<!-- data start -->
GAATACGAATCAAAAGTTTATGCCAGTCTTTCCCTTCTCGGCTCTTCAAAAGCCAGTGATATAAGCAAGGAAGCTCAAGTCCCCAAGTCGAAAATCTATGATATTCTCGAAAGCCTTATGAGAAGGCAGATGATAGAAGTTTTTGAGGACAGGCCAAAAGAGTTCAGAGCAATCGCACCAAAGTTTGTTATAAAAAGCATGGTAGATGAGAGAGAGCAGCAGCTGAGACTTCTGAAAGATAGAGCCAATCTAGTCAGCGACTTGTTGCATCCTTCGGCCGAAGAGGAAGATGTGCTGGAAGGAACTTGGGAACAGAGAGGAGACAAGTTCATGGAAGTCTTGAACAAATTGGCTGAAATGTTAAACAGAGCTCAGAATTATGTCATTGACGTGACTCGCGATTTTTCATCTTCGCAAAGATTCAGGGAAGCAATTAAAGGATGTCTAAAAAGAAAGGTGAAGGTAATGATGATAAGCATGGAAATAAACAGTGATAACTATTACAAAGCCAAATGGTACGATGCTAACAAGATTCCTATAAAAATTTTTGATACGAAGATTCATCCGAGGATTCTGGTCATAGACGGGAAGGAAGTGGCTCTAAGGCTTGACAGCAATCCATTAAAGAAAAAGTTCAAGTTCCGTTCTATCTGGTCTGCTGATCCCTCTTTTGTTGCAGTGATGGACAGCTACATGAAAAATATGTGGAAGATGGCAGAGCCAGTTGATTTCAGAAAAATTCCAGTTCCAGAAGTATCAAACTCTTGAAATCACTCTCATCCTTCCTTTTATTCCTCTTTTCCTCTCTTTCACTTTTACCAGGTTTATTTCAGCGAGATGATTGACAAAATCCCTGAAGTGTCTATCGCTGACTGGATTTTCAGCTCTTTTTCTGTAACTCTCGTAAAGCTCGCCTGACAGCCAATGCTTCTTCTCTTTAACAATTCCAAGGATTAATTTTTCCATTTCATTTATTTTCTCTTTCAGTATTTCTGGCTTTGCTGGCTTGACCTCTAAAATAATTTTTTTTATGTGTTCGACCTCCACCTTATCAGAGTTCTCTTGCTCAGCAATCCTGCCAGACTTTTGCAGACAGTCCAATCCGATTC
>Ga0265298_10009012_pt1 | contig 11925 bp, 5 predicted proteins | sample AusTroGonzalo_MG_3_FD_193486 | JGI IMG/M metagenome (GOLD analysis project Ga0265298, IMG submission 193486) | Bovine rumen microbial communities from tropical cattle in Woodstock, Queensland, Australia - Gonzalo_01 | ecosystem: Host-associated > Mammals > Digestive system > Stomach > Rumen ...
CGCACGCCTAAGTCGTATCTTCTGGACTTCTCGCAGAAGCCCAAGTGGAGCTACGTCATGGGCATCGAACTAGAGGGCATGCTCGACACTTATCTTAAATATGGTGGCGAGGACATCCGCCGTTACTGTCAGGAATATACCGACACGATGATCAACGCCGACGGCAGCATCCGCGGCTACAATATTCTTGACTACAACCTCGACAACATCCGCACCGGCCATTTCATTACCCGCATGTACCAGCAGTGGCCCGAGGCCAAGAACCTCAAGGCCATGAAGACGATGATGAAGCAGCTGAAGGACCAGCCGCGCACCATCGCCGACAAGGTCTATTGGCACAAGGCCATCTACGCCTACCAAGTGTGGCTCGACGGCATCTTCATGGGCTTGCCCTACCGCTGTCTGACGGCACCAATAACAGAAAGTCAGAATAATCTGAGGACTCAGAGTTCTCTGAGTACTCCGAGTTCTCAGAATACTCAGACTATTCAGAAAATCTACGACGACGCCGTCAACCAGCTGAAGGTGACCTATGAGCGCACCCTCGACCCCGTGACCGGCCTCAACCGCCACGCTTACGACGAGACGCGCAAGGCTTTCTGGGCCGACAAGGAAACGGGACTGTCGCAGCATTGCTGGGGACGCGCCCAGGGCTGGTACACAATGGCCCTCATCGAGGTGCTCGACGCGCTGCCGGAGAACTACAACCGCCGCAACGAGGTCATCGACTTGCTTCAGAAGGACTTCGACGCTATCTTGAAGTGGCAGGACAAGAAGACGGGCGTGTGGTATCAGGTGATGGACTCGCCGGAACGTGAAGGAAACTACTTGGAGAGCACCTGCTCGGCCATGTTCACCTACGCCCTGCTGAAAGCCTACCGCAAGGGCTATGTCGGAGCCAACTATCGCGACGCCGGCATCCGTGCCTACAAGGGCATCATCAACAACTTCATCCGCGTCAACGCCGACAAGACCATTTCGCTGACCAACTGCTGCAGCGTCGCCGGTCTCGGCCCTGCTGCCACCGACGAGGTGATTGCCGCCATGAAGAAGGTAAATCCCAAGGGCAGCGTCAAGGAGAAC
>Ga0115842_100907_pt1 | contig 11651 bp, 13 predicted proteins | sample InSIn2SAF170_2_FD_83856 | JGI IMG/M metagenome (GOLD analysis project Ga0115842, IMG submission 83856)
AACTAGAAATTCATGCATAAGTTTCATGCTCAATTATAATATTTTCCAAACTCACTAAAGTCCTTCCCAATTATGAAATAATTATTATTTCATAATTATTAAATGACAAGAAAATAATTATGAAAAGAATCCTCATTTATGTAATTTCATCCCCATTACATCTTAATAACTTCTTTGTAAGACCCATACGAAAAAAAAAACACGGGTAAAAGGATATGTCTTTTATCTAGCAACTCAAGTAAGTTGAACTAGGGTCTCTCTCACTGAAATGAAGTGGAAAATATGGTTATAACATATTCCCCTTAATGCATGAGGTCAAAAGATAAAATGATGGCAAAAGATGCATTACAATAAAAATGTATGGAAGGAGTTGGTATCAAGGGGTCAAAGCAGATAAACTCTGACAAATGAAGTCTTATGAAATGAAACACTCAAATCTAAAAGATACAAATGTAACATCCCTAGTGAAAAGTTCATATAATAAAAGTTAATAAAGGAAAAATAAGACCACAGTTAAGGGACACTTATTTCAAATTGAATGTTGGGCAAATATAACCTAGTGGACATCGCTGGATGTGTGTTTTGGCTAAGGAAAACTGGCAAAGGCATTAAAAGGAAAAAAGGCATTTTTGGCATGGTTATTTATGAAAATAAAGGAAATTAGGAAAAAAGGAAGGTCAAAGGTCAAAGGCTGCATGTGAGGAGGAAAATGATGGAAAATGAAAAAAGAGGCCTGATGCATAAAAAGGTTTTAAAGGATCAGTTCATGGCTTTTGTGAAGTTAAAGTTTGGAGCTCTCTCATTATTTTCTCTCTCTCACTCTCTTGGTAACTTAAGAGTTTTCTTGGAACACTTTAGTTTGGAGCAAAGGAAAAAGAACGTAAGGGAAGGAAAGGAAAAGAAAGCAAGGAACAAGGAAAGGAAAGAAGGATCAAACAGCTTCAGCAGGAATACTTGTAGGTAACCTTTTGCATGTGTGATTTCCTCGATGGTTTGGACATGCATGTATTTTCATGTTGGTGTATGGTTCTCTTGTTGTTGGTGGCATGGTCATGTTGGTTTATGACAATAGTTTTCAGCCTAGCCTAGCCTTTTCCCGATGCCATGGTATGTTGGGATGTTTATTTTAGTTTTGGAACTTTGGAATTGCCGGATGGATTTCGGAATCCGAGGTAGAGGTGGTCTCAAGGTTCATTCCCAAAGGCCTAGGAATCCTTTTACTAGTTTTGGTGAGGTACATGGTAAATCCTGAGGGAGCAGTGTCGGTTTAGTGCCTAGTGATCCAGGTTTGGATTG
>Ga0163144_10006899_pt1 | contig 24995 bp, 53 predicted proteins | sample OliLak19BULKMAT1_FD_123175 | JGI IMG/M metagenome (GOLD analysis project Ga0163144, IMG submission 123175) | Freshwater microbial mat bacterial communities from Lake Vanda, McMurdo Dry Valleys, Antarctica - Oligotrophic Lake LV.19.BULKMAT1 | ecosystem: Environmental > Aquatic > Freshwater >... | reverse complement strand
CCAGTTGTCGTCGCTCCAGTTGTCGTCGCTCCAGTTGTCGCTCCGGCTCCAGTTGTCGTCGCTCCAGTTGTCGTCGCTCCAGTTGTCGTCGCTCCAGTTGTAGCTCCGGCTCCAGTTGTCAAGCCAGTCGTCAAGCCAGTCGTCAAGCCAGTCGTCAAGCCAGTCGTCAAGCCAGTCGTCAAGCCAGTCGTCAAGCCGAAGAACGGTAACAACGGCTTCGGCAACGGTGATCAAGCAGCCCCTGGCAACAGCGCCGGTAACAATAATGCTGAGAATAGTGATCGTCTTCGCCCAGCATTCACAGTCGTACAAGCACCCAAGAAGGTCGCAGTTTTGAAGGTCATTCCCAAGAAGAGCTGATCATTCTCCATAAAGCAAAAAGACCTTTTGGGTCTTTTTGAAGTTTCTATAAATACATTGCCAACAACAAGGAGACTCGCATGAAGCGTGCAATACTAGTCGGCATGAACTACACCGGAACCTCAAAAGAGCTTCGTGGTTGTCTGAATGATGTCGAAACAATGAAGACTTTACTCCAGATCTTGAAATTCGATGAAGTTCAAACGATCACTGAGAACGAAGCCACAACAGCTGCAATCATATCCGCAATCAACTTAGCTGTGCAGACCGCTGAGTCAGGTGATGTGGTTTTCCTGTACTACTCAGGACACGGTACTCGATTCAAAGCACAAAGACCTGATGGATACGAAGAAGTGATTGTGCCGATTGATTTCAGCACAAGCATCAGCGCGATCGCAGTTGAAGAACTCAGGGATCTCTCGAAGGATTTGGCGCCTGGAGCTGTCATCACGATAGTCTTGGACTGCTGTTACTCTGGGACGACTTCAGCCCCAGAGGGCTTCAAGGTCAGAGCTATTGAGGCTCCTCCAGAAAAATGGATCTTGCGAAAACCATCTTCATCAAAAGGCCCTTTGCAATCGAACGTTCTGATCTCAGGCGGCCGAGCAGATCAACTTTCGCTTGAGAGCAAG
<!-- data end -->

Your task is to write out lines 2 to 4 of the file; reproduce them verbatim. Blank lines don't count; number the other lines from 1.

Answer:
>Ga0265298_10009012_pt1 | contig 11925 bp, 5 predicted proteins | sample AusTroGonzalo_MG_3_FD_193486 | JGI IMG/M metagenome (GOLD analysis project Ga0265298, IMG submission 193486) | Bovine rumen microbial communities from tropical cattle in Woodstock, Queensland, Australia - Gonzalo_01 | ecosystem: Host-associated > Mammals > Digestive system > Stomach > Rumen ...
CGCACGCCTAAGTCGTATCTTCTGGACTTCTCGCAGAAGCCCAAGTGGAGCTACGTCATGGGCATCGAACTAGAGGGCATGCTCGACACTTATCTTAAATATGGTGGCGAGGACATCCGCCGTTACTGTCAGGAATATACCGACACGATGATCAACGCCGACGGCAGCATCCGCGGCTACAATATTCTTGACTACAACCTCGACAACATCCGCACCGGCCATTTCATTACCCGCATGTACCAGCAGTGGCCCGAGGCCAAGAACCTCAAGGCCATGAAGACGATGATGAAGCAGCTGAAGGACCAGCCGCGCACCATCGCCGACAAGGTCTATTGGCACAAGGCCATCTACGCCTACCAAGTGTGGCTCGACGGCATCTTCATGGGCTTGCCCTACCGCTGTCTGACGGCACCAATAACAGAAAGTCAGAATAATCTGAGGACTCAGAGTTCTCTGAGTACTCCGAGTTCTCAGAATACTCAGACTATTCAGAAAATCTACGACGACGCCGTCAACCAGCTGAAGGTGACCTATGAGCGCACCCTCGACCCCGTGACCGGCCTCAACCGCCACGCTTACGACGAGACGCGCAAGGCTTTCTGGGCCGACAAGGAAACGGGACTGTCGCAGCATTGCTGGGGACGCGCCCAGGGCTGGTACACAATGGCCCTCATCGAGGTGCTCGACGCGCTGCCGGAGAACTACAACCGCCGCAACGAGGTCATCGACTTGCTTCAGAAGGACTTCGACGCTATCTTGAAGTGGCAGGACAAGAAGACGGGCGTGTGGTATCAGGTGATGGACTCGCCGGAACGTGAAGGAAACTACTTGGAGAGCACCTGCTCGGCCATGTTCACCTACGCCCTGCTGAAAGCCTACCGCAAGGGCTATGTCGGAGCCAACTATCGCGACGCCGGCATCCGTGCCTACAAGGGCATCATCAACAACTTCATCCGCGTCAACGCCGACAAGACCATTTCGCTGACCAACTGCTGCAGCGTCGCCGGTCTCGGCCCTGCTGCCACCGACGAGGTGATTGCCGCCATGAAGAAGGTAAATCCCAAGGGCAGCGTCAAGGAGAAC
>Ga0115842_100907_pt1 | contig 11651 bp, 13 predicted proteins | sample InSIn2SAF170_2_FD_83856 | JGI IMG/M metagenome (GOLD analysis project Ga0115842, IMG submission 83856)